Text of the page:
Thursday, October 24, 2013

"I Am Your Old Intentions She Said And All Your Old Intentions Are Over"

W. B. Yeats's "Ephemera," which I posted last week, goes quite well with the following poem by Thomas Hardy.  Although the poem was first published in 1899 (in Hardy's first collection of verse), it was written much earlier in Hardy's life.  He appended "1867" to it when it was published. Thus, the poem either was based upon an incident that occurred in 1867 or was written in that year, likely the latter.  Richard Purdy, Thomas Hardy: A Bibliographical Study (1954), page 98; Dennis Taylor, "The Chronology of Hardy's Poetry," Victorian Poetry, Volume 37, Number 1 (Spring 1999), pages 1-58.

In 1867, Hardy was 27 years old.  Yeats was 19 when he wrote "Ephemera." It is not surprising that the two young romantics might alight upon a similar theme and similar images.  But in their own idiosyncratic fashions, of course.

John Nash, "Autumn, Berkshire" (1951)

                    Neutral Tones

We stood by a pond that winter day,
And the sun was white, as though chidden of God,
And a few leaves lay on the starving sod;
          -- They had fallen from an ash, and were gray.

Your eyes on me were as eyes that rove
Over tedious riddles of years ago;
And some words played between us to and fro
          On which lost the more by our love.

The smile on your mouth was the deadest thing
Alive enough to have strength to die;
And a grin of bitterness swept thereby
          Like an ominous bird a-wing. . . .

Since then, keen lessons that love deceives,
And wrings with wrong, have shaped to me
Your face, and the God-curst sun, and a tree,
          And a pond edged with grayish leaves.

Thomas Hardy, Wessex Poems and Other Verses (1899).

"Neutral Tones," like "Ephemera," is a poem that I discovered in my twenties.  I recall being particularly taken with:  "The smile on your mouth was the deadest thing/Alive enough to have strength to die."  The entire poem is evocative of that time of life, isn't it?

John Nash
"The Moat, Grange Farm, Kimble" (1922)

The following poem provides a nice complement to both "Neutral Tones" and "Ephemera."  Serendipitously, next Monday will be "Monday the 28th of October."

               Eastville Park

I sat on a bench in Eastville Park
It was Monday the 28th of October
I am your old intentions she said
And all your old intentions are over.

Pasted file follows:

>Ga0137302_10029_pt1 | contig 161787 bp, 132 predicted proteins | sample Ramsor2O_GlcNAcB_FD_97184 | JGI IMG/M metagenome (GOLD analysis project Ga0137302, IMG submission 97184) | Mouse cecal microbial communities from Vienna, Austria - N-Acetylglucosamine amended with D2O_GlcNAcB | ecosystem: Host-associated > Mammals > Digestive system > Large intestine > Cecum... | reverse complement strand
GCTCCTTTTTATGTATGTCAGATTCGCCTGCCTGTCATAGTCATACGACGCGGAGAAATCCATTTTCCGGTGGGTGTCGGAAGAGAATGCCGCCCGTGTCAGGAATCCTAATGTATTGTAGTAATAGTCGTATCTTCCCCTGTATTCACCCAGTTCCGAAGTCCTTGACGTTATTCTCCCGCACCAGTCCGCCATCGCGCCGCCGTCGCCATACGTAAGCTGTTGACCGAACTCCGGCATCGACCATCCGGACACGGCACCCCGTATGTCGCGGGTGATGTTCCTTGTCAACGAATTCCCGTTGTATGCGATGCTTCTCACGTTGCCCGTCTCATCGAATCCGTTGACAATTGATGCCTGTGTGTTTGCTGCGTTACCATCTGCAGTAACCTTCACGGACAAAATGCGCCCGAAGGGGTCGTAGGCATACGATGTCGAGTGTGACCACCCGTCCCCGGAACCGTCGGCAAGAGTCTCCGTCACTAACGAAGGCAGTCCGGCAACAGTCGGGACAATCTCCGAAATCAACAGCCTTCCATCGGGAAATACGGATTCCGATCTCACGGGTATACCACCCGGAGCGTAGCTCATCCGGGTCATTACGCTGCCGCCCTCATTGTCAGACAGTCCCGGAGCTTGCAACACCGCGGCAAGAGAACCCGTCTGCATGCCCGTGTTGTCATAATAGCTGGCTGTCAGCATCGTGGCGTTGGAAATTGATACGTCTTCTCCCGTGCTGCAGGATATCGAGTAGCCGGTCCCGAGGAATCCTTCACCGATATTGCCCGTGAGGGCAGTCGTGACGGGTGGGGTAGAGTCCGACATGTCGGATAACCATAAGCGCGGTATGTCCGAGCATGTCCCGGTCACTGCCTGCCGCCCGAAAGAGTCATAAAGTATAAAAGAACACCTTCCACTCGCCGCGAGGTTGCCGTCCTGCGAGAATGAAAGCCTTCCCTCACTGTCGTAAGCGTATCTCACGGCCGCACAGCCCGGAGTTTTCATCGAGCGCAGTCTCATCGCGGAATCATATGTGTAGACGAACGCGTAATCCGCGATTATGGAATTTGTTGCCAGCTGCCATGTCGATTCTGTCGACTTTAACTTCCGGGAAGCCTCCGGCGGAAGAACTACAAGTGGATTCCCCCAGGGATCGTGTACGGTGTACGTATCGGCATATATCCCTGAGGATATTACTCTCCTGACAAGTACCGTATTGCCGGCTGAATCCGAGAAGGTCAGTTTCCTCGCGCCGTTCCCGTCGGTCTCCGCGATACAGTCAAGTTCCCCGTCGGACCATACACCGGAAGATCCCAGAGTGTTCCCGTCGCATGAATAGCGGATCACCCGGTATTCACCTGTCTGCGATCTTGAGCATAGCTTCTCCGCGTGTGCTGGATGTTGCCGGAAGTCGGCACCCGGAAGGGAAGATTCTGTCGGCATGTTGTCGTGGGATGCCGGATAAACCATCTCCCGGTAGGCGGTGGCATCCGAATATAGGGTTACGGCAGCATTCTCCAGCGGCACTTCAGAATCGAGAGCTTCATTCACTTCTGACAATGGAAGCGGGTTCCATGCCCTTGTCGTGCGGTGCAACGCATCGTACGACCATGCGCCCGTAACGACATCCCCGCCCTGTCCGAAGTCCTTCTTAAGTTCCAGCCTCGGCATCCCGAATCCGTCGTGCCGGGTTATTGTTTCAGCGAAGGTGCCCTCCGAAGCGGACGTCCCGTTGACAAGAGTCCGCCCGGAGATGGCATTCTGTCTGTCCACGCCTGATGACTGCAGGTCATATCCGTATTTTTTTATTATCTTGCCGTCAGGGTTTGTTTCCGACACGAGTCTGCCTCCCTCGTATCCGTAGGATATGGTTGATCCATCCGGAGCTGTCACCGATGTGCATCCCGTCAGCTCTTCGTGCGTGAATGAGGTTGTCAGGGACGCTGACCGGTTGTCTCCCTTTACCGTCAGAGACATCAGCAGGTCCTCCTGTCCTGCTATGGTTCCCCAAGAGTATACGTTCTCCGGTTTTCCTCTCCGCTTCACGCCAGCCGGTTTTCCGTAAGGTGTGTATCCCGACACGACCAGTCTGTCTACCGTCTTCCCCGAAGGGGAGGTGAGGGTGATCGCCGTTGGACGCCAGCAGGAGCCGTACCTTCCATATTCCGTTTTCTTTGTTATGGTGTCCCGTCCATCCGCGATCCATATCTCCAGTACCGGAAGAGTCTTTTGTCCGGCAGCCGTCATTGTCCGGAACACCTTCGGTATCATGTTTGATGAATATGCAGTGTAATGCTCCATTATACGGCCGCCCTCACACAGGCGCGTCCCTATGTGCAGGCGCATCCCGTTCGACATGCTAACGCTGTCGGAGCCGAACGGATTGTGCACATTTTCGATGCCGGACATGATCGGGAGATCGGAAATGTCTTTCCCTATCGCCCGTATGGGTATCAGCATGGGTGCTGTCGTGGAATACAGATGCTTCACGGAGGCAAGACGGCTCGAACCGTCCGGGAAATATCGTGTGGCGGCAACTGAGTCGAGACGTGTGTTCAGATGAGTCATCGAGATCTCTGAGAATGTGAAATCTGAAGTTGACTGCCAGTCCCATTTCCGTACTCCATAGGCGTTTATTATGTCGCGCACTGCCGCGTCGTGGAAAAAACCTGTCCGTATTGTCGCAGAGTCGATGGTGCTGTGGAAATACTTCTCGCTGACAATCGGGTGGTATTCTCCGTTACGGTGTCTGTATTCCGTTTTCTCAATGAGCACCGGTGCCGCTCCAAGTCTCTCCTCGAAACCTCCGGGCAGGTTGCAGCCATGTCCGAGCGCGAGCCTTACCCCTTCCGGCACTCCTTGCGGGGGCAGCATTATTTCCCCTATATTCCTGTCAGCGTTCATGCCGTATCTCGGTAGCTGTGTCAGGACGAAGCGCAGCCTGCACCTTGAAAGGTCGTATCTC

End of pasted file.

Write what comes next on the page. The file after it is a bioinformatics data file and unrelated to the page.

She stood beside me, I did not see her
Her shadow fell on Eastville Park
Not precise or shapely but spreading outwards
On the tatty grass of Eastville Park.

A swan might buckle its yellow beak
With the black of its eye and the black of its mouth
In a shepherd's crook, or the elms impend
Nothing of this could be said aloud.

I did not then sit on a bench
I was a shadow under a tree
I was a leaf the wind carried
Around the edge of the football game.

No need for any return for I find
Myself where I left myself -- in the lurch
There are no trams but I remember them
Wherever I went I came here first.

C. H. Sisson, Anchises (Carcanet 1976).  Eastville Park is in Bristol, where Sisson was born and raised.

Sisson's use of "impend" in "the elms impend" (line 11) is lovely:  he combines the word's usual emotional sense (e.g., "impending doom") with its less commonly used physical sense: "to hang over" or "to overhang."

John Nash, "The Garden" (1951)


Bovey Belle said...

Ah, my old friend Thomas Hardy. He wasn't much good at love was he? He always chose the wrong woman. I feel here, especially if the date it was written WAS 1867, the woman of the poem may well have been his cousin Tryphene Sparkes, with whom he briefly had a . . . dalliance. But his friend Horace Moule was Tryphena's choice . . . I do wonder if this ill-fated love affair guided the equally ill-fated plots for his melodramatic novels.

You have chosen the poem of another poet unknown to me (there are many!) - Sisson - and again I thank you. Also for the explanation of "impend" used in that sense.

Both have emotional links with the wonderfully atmospheric Yeats poem "Ephemera," you included last week. Of the three, I think that is my favourite.

Stephen Pentz said...

Bovey Belle: it's very nice to hear from you again. Thank you for visiting.

Yes, Hardy did have a tendency to complicate things when it came to love and relationships, didn't he? But don't we all?

I'm pleased to have introduced you to C. H. Sisson. I thought that the poem, as you suggest, fit well with "Neutral Tones" and "Ephemera," while having a more contemporary feel.

As always, I appreciate hearing your thoughts. Thanks again.